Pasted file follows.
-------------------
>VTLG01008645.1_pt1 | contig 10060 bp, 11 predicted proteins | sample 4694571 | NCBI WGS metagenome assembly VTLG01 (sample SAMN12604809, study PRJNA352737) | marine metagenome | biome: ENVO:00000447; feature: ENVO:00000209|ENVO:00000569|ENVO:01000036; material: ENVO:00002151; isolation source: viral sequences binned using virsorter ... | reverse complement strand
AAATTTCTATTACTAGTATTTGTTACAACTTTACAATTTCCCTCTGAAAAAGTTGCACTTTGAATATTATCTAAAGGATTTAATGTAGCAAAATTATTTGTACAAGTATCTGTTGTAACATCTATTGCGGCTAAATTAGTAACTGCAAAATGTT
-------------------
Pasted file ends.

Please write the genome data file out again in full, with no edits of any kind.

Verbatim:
>VTLG01008645.1_pt1 | contig 10060 bp, 11 predicted proteins | sample 4694571 | NCBI WGS metagenome assembly VTLG01 (sample SAMN12604809, study PRJNA352737) | marine metagenome | biome: ENVO:00000447; feature: ENVO:00000209|ENVO:00000569|ENVO:01000036; material: ENVO:00002151; isolation source: viral sequences binned using virsorter ... | reverse complement strand
AAATTTCTATTACTAGTATTTGTTACAACTTTACAATTTCCCTCTGAAAAAGTTGCACTTTGAATATTATCTAAAGGATTTAATGTAGCAAAATTATTTGTACAAGTATCTGTTGTAACATCTATTGCGGCTAAATTAGTAACTGCAAAATGTT